Grinding Out Big Data From Tiny Samples

Courtesy of Ingrain.
An image of a microscopic rock sample shows the different sources of oil and gas. There is kerogen (green) making up 22% of the volume, while pores with kerogen in them (red) make up 8.6%, and water filled pores (blue) 0.2%. The permeability is from 0.3 to 0.9 microdarcy.

When describing what Ingrain does for oilfield clients, the rock-testing company’s director of unconventional technology, Joel Walls, points out that it is “not just for science.”

He brings it up repeatedly because the company, known for being a pioneer in methods built on imaging ultratight rock at the core level, has built a business testing drilling cuttings to help identify productive, fracturable rock to help operators design better completions.

The pricing and turnaround time is designed to fit into the industry’s need to sharply increase the productivity of wells using better diagnostic testing at a time when drilling has greatly slowed.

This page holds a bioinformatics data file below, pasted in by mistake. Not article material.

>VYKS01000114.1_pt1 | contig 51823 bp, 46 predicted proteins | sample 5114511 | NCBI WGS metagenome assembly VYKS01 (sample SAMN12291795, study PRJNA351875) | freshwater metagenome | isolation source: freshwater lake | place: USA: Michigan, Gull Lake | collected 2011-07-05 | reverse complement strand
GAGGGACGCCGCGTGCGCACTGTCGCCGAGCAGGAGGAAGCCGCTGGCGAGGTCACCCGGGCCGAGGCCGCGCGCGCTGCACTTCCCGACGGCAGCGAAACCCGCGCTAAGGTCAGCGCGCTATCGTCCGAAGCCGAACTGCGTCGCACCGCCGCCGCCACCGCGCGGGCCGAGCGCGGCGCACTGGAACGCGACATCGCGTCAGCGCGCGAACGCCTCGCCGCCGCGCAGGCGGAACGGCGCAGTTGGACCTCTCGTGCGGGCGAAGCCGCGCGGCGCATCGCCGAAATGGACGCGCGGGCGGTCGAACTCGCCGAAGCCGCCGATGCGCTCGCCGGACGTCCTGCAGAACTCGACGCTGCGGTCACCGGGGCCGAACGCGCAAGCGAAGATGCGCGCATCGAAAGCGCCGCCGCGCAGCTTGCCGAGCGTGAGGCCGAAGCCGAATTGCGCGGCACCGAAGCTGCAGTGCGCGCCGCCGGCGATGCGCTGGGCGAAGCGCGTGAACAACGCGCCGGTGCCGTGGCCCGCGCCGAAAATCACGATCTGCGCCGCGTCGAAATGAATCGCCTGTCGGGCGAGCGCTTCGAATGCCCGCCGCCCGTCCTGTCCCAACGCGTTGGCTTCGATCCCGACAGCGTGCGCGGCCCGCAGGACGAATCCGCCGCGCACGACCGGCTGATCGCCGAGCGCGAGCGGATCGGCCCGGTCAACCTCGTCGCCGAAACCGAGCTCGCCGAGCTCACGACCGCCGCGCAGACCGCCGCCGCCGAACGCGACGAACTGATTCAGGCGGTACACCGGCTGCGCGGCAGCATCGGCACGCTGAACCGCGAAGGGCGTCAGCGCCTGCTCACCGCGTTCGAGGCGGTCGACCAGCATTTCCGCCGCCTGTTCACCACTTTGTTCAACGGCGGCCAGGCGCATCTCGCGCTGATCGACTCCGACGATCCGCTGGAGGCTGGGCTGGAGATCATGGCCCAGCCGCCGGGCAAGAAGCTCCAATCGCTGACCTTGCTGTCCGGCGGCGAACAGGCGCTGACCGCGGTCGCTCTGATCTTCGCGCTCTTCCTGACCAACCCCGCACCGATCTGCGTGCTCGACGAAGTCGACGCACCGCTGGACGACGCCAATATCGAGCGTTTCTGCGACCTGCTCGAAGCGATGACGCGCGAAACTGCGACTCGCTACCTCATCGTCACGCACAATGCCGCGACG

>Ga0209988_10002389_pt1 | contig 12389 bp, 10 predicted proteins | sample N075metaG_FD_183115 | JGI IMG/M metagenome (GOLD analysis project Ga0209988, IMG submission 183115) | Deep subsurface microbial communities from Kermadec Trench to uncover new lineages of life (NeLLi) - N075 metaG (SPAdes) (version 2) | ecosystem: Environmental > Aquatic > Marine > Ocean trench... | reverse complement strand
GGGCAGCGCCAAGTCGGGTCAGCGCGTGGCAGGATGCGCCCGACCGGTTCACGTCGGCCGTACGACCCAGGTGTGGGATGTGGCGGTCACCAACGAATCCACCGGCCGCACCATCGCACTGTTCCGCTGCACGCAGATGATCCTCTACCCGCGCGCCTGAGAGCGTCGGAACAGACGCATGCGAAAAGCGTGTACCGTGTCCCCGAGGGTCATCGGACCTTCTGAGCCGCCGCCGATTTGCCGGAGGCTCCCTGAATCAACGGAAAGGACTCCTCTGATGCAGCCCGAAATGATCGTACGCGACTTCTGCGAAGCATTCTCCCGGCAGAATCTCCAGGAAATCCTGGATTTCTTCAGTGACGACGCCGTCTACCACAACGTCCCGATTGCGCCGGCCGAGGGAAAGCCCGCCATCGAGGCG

“The asset teams and technology that remain in these (operating) companies are some of the best in the industry,” Walls said. With the slowdown there is time to consider what they need to do, plan, and do more testing. The testing is guided by the realization that production performance varies widely from well to well, and from stage to stage due to unpredictable variations in the rock.

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Grinding Out Big Data From Tiny Samples

Stephen Rassenfoss, JPT Emerging Technology Senior Editor

26 April 2016

Volume: 68 | Issue: 5

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